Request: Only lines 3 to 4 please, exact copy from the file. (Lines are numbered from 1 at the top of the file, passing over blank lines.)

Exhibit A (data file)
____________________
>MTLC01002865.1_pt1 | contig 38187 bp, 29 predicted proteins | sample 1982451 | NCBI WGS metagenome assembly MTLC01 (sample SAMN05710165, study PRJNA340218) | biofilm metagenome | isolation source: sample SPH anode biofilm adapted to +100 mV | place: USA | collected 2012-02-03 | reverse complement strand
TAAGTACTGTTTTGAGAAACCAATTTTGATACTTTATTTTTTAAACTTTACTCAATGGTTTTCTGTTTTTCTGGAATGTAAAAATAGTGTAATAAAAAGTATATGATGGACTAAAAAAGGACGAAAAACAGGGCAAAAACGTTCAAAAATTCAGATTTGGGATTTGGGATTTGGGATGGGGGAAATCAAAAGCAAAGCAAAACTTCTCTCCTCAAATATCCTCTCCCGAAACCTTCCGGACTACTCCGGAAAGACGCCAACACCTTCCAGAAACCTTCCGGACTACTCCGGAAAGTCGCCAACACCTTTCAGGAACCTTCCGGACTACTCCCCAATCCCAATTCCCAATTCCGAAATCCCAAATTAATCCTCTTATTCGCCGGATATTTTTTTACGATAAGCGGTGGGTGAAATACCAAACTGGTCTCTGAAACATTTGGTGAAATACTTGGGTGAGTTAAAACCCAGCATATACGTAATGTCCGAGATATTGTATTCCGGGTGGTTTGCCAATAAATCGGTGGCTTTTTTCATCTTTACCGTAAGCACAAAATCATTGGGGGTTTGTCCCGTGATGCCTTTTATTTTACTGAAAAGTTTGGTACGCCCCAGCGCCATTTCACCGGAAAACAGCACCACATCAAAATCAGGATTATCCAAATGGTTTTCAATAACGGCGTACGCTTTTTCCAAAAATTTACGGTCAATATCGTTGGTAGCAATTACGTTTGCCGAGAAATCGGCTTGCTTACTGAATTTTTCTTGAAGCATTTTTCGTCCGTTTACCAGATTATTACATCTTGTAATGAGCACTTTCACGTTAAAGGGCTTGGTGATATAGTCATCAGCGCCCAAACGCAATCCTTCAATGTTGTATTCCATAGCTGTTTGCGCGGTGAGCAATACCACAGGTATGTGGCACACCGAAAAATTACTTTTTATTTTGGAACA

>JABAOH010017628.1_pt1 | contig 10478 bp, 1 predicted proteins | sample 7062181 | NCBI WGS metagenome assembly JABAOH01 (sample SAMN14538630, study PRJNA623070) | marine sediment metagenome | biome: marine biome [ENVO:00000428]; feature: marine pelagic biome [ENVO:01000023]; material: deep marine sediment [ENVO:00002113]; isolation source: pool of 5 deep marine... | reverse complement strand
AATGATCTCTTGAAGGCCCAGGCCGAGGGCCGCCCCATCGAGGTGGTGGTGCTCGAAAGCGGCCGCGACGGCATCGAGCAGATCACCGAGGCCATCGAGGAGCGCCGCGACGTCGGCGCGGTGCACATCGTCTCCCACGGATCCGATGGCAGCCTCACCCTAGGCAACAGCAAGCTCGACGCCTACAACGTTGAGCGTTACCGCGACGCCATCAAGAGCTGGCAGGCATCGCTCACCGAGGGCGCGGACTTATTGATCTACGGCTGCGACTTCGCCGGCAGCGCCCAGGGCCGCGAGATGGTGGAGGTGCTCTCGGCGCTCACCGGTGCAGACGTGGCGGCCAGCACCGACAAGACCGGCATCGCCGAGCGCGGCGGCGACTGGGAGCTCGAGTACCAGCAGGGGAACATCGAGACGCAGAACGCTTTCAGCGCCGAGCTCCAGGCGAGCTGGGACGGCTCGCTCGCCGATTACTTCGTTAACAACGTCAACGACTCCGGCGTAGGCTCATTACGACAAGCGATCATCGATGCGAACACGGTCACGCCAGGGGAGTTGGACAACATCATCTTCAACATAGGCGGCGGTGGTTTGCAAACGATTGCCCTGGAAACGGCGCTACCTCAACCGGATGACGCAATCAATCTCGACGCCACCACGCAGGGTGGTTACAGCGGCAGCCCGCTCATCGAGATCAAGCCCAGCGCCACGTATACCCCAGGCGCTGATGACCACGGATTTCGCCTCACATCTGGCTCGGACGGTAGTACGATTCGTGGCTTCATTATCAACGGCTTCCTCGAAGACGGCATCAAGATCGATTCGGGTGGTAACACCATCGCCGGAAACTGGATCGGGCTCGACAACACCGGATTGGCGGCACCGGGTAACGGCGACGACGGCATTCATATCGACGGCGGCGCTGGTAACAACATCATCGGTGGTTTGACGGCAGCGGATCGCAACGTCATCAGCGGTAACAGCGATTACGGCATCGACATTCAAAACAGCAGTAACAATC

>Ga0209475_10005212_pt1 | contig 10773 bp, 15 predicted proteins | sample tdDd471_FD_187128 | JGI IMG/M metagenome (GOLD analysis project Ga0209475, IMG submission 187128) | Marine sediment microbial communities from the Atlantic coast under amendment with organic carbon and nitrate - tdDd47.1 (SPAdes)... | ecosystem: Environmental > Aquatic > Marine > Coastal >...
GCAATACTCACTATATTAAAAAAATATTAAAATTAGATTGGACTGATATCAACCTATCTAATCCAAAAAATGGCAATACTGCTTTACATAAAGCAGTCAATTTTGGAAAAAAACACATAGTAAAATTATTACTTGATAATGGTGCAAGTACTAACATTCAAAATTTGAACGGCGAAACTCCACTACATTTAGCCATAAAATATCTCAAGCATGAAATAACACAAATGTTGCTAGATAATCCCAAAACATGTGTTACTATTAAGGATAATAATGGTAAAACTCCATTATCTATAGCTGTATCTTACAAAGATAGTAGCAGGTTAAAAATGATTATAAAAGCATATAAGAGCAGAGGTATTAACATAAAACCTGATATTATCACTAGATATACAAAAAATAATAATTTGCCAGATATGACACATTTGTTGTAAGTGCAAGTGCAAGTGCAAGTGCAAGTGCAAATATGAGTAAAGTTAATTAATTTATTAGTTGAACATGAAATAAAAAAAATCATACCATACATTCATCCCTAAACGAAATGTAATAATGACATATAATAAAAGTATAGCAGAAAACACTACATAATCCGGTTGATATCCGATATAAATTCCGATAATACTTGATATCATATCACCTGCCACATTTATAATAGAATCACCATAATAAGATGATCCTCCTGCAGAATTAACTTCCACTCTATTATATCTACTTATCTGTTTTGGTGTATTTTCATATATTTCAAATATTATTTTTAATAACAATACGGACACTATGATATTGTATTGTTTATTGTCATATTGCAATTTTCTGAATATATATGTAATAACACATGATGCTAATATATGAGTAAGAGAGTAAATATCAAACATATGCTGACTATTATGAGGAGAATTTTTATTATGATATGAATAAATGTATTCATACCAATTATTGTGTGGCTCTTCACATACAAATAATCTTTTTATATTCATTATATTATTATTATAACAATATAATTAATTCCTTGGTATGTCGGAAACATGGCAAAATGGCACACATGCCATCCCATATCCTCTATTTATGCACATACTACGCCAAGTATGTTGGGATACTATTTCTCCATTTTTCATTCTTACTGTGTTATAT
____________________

>JABAOH010017628.1_pt1 | contig 10478 bp, 1 predicted proteins | sample 7062181 | NCBI WGS metagenome assembly JABAOH01 (sample SAMN14538630, study PRJNA623070) | marine sediment metagenome | biome: marine biome [ENVO:00000428]; feature: marine pelagic biome [ENVO:01000023]; material: deep marine sediment [ENVO:00002113]; isolation source: pool of 5 deep marine... | reverse complement strand
AATGATCTCTTGAAGGCCCAGGCCGAGGGCCGCCCCATCGAGGTGGTGGTGCTCGAAAGCGGCCGCGACGGCATCGAGCAGATCACCGAGGCCATCGAGGAGCGCCGCGACGTCGGCGCGGTGCACATCGTCTCCCACGGATCCGATGGCAGCCTCACCCTAGGCAACAGCAAGCTCGACGCCTACAACGTTGAGCGTTACCGCGACGCCATCAAGAGCTGGCAGGCATCGCTCACCGAGGGCGCGGACTTATTGATCTACGGCTGCGACTTCGCCGGCAGCGCCCAGGGCCGCGAGATGGTGGAGGTGCTCTCGGCGCTCACCGGTGCAGACGTGGCGGCCAGCACCGACAAGACCGGCATCGCCGAGCGCGGCGGCGACTGGGAGCTCGAGTACCAGCAGGGGAACATCGAGACGCAGAACGCTTTCAGCGCCGAGCTCCAGGCGAGCTGGGACGGCTCGCTCGCCGATTACTTCGTTAACAACGTCAACGACTCCGGCGTAGGCTCATTACGACAAGCGATCATCGATGCGAACACGGTCACGCCAGGGGAGTTGGACAACATCATCTTCAACATAGGCGGCGGTGGTTTGCAAACGATTGCCCTGGAAACGGCGCTACCTCAACCGGATGACGCAATCAATCTCGACGCCACCACGCAGGGTGGTTACAGCGGCAGCCCGCTCATCGAGATCAAGCCCAGCGCCACGTATACCCCAGGCGCTGATGACCACGGATTTCGCCTCACATCTGGCTCGGACGGTAGTACGATTCGTGGCTTCATTATCAACGGCTTCCTCGAAGACGGCATCAAGATCGATTCGGGTGGTAACACCATCGCCGGAAACTGGATCGGGCTCGACAACACCGGATTGGCGGCACCGGGTAACGGCGACGACGGCATTCATATCGACGGCGGCGCTGGTAACAACATCATCGGTGGTTTGACGGCAGCGGATCGCAACGTCATCAGCGGTAACAGCGATTACGGCATCGACATTCAAAACAGCAGTAACAATC